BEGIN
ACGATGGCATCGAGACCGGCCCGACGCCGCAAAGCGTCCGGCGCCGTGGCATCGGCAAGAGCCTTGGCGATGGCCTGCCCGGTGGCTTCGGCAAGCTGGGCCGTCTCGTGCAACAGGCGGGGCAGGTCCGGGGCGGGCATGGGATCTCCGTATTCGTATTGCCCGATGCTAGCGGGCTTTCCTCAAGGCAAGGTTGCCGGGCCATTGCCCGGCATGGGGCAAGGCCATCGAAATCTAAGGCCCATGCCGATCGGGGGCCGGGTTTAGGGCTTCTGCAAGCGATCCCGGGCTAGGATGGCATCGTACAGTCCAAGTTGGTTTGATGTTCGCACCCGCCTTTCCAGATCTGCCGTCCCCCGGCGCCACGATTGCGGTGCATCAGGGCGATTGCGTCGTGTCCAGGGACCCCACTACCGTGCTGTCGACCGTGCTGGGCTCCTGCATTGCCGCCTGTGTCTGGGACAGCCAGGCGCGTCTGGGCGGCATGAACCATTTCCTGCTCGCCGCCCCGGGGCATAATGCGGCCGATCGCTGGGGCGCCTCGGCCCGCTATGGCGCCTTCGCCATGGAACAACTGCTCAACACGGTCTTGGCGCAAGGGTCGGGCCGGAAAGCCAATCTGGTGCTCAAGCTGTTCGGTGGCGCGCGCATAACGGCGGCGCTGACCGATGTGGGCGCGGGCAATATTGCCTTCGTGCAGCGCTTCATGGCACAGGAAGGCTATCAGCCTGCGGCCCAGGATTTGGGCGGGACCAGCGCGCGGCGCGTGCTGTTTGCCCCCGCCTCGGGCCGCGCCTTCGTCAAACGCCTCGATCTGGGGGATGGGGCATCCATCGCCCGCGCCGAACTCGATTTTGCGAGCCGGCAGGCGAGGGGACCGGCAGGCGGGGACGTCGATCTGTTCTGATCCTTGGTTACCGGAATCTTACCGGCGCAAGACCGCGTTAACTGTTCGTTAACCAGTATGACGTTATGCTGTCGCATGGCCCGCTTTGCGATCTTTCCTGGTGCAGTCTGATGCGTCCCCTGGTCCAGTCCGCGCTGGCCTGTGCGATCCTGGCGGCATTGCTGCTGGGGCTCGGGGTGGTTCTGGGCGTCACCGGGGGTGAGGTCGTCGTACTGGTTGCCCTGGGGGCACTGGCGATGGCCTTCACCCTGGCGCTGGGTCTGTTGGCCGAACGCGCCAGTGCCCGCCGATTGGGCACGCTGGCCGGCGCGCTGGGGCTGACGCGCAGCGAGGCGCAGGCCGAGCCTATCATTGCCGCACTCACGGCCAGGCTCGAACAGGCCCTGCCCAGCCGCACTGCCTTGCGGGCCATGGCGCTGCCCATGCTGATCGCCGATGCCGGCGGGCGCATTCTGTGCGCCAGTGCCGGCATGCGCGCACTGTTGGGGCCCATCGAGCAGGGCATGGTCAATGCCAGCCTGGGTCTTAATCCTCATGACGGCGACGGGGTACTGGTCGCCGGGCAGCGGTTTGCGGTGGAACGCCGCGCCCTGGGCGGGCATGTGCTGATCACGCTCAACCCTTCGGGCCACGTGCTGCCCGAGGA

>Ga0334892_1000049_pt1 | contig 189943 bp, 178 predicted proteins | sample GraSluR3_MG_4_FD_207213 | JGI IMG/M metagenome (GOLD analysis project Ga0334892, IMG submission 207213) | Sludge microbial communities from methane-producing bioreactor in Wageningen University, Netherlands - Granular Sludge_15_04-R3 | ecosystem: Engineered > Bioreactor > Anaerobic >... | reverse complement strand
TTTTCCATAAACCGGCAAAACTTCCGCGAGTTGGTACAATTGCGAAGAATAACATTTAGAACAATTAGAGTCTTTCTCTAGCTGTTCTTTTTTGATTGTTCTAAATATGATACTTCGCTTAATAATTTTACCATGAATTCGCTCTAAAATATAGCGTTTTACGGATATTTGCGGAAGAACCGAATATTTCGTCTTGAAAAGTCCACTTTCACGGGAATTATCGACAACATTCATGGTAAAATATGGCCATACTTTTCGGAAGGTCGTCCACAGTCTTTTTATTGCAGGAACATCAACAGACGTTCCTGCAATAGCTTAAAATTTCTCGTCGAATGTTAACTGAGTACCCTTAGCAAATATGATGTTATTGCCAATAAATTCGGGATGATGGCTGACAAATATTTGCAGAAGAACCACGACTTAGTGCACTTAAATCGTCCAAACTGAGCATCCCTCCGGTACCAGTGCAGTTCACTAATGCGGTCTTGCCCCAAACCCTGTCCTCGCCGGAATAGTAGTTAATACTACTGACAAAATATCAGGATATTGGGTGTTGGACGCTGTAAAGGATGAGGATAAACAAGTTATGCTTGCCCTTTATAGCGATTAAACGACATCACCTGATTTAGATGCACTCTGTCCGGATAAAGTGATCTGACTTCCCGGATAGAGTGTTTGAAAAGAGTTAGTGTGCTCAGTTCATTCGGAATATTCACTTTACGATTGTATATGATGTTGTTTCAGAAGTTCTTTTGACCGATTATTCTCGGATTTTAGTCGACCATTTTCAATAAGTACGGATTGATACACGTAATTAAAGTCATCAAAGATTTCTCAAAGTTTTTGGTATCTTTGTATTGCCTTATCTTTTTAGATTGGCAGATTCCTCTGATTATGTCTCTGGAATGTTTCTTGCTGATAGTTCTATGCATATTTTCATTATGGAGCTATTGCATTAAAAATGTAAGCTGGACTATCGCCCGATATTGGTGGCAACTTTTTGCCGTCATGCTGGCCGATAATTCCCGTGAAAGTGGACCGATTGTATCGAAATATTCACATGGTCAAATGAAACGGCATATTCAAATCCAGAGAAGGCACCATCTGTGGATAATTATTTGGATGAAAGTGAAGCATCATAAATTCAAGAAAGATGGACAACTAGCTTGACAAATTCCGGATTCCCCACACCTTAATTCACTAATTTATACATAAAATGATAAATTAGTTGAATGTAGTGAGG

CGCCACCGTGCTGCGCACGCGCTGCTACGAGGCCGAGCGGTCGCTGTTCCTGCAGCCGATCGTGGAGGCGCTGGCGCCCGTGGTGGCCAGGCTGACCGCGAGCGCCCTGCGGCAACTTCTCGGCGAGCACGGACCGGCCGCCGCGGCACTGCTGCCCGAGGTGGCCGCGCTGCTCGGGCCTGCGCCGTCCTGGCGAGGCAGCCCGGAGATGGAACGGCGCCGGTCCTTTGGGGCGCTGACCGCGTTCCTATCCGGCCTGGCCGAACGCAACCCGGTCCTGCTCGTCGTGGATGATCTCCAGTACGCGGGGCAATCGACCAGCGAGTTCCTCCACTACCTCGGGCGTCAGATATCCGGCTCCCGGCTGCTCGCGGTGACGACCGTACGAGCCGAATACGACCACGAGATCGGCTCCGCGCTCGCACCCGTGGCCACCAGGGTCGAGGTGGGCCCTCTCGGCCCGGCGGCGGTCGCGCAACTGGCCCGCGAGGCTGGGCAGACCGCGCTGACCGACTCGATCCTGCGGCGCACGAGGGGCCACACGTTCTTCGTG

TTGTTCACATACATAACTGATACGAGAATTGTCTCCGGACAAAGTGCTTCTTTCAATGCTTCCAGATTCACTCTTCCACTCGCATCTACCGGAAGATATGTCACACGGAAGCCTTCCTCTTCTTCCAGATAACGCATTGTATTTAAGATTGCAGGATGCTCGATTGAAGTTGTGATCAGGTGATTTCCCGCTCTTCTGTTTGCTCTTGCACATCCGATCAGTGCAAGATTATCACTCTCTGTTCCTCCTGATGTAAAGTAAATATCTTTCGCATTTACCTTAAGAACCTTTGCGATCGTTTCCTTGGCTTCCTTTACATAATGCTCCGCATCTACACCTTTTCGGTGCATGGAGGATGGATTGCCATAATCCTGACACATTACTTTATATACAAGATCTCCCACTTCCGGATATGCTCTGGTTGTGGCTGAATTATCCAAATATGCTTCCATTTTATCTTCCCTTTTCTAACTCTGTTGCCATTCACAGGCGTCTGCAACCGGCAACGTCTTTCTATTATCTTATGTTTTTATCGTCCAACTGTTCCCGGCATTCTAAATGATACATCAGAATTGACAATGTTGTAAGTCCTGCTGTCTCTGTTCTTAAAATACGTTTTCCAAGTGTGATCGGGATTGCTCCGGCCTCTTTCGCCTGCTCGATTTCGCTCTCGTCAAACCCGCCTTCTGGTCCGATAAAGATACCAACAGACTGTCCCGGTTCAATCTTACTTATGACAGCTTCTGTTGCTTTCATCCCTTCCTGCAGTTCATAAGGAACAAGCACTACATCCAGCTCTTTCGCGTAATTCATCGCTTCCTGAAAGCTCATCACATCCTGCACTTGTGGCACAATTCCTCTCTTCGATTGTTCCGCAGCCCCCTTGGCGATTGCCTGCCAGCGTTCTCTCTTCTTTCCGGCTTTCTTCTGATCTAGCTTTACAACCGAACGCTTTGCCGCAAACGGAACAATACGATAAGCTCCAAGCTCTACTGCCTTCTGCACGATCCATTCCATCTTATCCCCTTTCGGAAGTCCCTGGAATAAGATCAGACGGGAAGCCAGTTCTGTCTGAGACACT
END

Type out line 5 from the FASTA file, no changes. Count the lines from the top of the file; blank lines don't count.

TTGTTCACATACATAACTGATACGAGAATTGTCTCCGGACAAAGTGCTTCTTTCAATGCTTCCAGATTCACTCTTCCACTCGCATCTACCGGAAGATATGTCACACGGAAGCCTTCCTCTTCTTCCAGATAACGCATTGTATTTAAGATTGCAGGATGCTCGATTGAAGTTGTGATCAGGTGATTTCCCGCTCTTCTGTTTGCTCTTGCACATCCGATCAGTGCAAGATTATCACTCTCTGTTCCTCCTGATGTAAAGTAAATATCTTTCGCATTTACCTTAAGAACCTTTGCGATCGTTTCCTTGGCTTCCTTTACATAATGCTCCGCATCTACACCTTTTCGGTGCATGGAGGATGGATTGCCATAATCCTGACACATTACTTTATATACAAGATCTCCCACTTCCGGATATGCTCTGGTTGTGGCTGAATTATCCAAATATGCTTCCATTTTATCTTCCCTTTTCTAACTCTGTTGCCATTCACAGGCGTCTGCAACCGGCAACGTCTTTCTATTATCTTATGTTTTTATCGTCCAACTGTTCCCGGCATTCTAAATGATACATCAGAATTGACAATGTTGTAAGTCCTGCTGTCTCTGTTCTTAAAATACGTTTTCCAAGTGTGATCGGGATTGCTCCGGCCTCTTTCGCCTGCTCGATTTCGCTCTCGTCAAACCCGCCTTCTGGTCCGATAAAGATACCAACAGACTGTCCCGGTTCAATCTTACTTATGACAGCTTCTGTTGCTTTCATCCCTTCCTGCAGTTCATAAGGAACAAGCACTACATCCAGCTCTTTCGCGTAATTCATCGCTTCCTGAAAGCTCATCACATCCTGCACTTGTGGCACAATTCCTCTCTTCGATTGTTCCGCAGCCCCCTTGGCGATTGCCTGCCAGCGTTCTCTCTTCTTTCCGGCTTTCTTCTGATCTAGCTTTACAACCGAACGCTTTGCCGCAAACGGAACAATACGATAAGCTCCAAGCTCTACTGCCTTCTGCACGATCCATTCCATCTTATCCCCTTTCGGAAGTCCCTGGAATAAGATCAGACGGGAAGCCAGTTCTGTCTGAGACACT